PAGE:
And bleaker… The richest 12 million may have got 10% richer on average, but this is on the back of a mere 2.2% GDP growth rate, so their wealth is growing nearly five times the rate of real global wealth (although somehow I’m sure that’s not a fair comparison?!)

wealth5

 

And even bleaker… according to the World Bank’s GNI data (not the same as wealth I know) -  GNI only increased from around 70 to 71.4 trillion dollars, which is less than 1%, so most of this wealth increse doesn’t seem to be rooted in the production of tangible goods and services.

No doubt there are different ways of interpreting what this data actually means, comments welcome!

 

In case you prefer a word-based summary – the 2013 report notes the following…

  • Between 2011 to 2012 The world’s HNWI population increased by 9.2% to reach 12.0 million, after remaining flat in 2011.
  • In the same period, The aggregate investable wealth increased 10.0% to US$46.2 trillion, after declining slightly in 2011.
  • ƒHNWI wealth in 2012 represented a new level of strength, going well past the historical high of US$42.7 trillion set in 2010.
  • Relatively stronger growth rates in higher wealth bands4 (US$5 million or more) led the growth of overall investable wealth globally.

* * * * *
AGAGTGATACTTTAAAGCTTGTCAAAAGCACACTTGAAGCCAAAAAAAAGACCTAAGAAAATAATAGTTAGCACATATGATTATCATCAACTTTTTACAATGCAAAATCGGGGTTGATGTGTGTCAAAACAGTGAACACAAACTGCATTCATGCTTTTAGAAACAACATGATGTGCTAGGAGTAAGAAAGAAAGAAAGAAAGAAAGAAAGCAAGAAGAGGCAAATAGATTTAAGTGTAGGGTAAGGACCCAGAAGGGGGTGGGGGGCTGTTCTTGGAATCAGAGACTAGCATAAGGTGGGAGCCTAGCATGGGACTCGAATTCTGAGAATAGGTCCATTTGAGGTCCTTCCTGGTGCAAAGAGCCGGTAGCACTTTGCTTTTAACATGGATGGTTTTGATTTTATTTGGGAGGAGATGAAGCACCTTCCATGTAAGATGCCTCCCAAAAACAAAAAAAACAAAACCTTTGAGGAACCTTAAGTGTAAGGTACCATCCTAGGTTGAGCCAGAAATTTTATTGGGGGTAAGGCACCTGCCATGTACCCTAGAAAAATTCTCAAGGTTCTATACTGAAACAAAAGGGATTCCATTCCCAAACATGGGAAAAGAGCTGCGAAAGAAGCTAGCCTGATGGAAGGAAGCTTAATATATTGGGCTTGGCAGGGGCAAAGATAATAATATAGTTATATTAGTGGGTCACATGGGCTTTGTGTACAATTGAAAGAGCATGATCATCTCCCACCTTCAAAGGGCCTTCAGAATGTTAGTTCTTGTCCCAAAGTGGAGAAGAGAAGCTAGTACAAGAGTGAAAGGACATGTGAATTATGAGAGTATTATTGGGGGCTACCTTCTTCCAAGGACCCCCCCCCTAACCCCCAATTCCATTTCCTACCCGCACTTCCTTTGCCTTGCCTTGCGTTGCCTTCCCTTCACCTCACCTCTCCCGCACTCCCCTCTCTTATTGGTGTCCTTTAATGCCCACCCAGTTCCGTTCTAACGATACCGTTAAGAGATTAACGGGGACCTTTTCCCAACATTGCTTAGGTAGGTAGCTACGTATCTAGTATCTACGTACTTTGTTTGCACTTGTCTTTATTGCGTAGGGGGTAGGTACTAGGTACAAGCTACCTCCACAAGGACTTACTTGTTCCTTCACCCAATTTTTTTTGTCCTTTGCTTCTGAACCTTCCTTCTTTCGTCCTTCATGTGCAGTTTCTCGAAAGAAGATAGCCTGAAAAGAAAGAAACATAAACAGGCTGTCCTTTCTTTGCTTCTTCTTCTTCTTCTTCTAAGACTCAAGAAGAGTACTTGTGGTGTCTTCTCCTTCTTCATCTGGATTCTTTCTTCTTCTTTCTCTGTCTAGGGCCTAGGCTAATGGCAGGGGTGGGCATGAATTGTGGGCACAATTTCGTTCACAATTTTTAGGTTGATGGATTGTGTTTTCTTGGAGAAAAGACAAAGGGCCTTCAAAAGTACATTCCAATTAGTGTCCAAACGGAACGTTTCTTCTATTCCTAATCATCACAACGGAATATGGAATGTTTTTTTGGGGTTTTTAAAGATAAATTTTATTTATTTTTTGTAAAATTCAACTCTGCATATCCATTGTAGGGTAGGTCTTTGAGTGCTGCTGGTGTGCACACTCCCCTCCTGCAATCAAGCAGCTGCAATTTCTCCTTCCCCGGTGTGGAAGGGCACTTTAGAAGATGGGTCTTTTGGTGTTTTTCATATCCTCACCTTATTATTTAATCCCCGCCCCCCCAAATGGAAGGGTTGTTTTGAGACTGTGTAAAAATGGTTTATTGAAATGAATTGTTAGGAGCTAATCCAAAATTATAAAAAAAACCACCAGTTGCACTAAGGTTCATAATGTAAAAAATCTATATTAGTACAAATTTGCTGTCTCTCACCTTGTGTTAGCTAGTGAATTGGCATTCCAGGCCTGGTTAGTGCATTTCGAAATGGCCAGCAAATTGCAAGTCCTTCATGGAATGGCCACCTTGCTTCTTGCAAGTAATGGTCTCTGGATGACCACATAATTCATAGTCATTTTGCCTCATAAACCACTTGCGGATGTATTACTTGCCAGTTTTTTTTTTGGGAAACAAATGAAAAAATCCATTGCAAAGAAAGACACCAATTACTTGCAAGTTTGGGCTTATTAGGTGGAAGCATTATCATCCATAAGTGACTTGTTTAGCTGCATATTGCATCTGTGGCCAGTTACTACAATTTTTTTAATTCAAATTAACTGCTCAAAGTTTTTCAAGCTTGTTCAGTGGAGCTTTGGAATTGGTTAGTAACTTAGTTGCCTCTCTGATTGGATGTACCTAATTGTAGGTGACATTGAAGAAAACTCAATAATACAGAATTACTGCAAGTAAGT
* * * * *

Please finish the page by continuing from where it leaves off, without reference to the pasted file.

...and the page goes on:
• All of this is despite a decline in the rate of world GDP growth to 2.2% last year.

 

 

Posted in Global Development, Globalisation, Infographics, Neoliberalism, Wealth and Income Inequality | No Comments »

Social Class Inequality Visualisations

Posted by Realsociology on 1st October 2013

I had my classes exploring one of my ‘favourite’ topics today – The extent of and explanations for inequalities in life chances by social class, gender and ethnicity – Here a few visual updates and links which highlight the extent of class inequality in the UK today…

1. In Education… 3 year olds from the richest fifth of households are twice as likely to be ‘school ready’ than 3 year olds from the poorest fifth of households

education

2, by health – This is a nice, if dated article which reminds us that Based on 2007-2009 mortality rates, a man aged 65 could expect to live another 17.6 years and a woman aged 65 another 20.2 years. This graphic demonstrates that men and women from routine manual backgrounds are twice as likely to die before the age of 64 than those from professional backgrounds(my title is clearer than that in the picture!)